The Credit Call

By Juan Carlos Fanjul email
Posted by Rachel Leigh email

(WFLX) - Times are tough right now, and you may be tempted to pay for more with plastic.

But, financial experts say, it's a bad move to pay with your credit card if you can't pay it off within three months. So what if you're already carrying debt, and interest is building up?

Money Management International says the average household has about $8,000 of credit card debt. Even if you put away the credit cards and start paying in cash, it can still be pretty expensive to pay it all off.

"It's a debt that has to be paid back. It's got an interest rate that can change very quickly, so you do want to keep your credit card debt as low as possible," says consumer credit counselor Crystal Gomoke.

So, how can you do that? "The best way to lower the interest rate is to call them and explain that, you know, I've got this debt with you. I've got a certain interest rate, and I would like a lower interest rate in order for me to keep my business with you."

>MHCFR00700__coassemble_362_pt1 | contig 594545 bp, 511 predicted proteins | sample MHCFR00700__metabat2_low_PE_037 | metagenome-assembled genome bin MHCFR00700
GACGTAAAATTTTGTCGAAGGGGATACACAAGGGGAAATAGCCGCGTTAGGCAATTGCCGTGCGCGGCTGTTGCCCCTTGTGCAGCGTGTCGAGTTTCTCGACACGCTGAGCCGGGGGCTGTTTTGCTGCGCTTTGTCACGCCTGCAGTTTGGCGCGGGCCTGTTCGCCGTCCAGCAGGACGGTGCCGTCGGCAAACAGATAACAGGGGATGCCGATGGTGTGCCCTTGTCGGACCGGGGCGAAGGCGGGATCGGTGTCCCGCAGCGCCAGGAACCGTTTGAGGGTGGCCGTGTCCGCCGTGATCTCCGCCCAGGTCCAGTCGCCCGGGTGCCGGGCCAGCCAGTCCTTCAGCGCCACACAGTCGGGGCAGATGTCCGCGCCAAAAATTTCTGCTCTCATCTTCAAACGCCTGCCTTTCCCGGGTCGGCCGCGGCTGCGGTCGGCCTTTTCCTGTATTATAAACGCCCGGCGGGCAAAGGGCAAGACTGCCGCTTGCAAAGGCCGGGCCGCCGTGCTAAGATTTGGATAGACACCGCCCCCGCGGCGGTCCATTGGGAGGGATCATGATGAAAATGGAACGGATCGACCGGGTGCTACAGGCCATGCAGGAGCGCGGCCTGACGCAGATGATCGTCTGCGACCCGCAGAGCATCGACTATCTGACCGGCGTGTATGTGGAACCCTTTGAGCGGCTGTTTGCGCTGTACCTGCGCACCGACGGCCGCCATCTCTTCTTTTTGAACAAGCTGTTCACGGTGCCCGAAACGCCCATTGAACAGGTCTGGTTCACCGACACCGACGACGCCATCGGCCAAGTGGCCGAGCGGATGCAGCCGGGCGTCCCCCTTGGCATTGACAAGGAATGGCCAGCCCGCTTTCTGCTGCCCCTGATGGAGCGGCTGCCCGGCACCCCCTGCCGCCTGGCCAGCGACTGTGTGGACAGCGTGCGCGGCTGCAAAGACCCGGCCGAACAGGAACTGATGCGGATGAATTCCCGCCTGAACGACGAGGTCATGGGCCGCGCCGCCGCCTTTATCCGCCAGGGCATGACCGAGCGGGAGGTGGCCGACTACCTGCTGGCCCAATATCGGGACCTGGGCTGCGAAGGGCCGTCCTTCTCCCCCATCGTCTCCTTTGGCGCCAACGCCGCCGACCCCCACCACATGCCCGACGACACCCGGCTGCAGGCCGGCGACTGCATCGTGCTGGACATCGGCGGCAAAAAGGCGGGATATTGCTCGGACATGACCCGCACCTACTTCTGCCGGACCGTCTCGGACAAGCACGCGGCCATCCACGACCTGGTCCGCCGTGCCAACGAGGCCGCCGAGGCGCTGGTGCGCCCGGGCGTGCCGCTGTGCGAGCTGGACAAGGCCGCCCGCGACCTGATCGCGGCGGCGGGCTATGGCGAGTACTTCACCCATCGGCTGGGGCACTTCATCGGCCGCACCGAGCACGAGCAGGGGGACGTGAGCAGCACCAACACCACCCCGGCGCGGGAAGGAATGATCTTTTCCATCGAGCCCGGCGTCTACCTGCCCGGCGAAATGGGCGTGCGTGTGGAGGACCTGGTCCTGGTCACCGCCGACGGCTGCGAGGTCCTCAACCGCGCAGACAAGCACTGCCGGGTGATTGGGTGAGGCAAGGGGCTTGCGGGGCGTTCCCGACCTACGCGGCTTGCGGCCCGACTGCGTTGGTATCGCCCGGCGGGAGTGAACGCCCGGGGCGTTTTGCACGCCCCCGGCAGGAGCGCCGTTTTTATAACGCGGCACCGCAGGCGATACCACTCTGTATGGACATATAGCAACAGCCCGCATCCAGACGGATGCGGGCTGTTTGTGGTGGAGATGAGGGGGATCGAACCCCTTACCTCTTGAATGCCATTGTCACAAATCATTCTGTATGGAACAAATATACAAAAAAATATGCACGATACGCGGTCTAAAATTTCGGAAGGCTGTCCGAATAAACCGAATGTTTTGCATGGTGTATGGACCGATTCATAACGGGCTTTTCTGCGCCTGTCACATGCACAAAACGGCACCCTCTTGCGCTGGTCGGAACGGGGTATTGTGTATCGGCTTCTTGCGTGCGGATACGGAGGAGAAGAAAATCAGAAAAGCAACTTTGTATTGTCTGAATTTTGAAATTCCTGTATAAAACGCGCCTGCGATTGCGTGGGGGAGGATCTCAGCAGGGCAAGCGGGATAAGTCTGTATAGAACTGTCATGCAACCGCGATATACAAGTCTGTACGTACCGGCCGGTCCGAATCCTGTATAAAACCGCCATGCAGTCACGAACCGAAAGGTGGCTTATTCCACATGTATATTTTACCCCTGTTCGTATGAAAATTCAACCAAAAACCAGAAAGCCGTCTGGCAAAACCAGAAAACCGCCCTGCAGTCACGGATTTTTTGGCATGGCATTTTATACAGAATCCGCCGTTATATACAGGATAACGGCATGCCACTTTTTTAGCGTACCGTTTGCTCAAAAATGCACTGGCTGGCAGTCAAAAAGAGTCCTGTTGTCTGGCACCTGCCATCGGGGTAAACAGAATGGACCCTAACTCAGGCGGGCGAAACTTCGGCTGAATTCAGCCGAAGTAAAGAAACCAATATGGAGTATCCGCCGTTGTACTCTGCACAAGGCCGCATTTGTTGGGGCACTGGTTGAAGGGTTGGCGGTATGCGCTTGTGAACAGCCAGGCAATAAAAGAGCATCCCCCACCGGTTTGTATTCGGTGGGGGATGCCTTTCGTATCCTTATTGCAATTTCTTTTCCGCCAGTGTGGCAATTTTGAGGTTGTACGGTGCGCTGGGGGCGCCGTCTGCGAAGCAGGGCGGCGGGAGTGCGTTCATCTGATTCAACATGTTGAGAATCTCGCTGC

Fox 29 wanted to know if it's really as easy as simply making a phone call. So, we set out armed with a cell phone and a script on a mission to help people lower their interest rates. They called their credit card company and read a few sentences asking for a lower rate.

Here's what the script read:

"I'm a good customer, but I received some offers in the mail from other companies with lower percentage rates. I was really wanting to lower the rate on my card, can you help me?"

Paul Stapp is glad he called. He carries about $4,000 on his card. His credit card company lowered his interest rate from 24 percent to 19.99 percent. "It's gonna be down. It's gonna be lower."

Carol Eischite didn't have as much luck, but her interest rate was already fairly low at 8.9 percent.

Leanne Carrol had the best luck with our experiment. Her interest rate was lowered from 24.9 percent to 14.9 percent. "I was surprised that they dropped it that much."

If you do make the call and the answer is no, ask to speak to a supervisor. If the answer is still no, call again and try with another representative.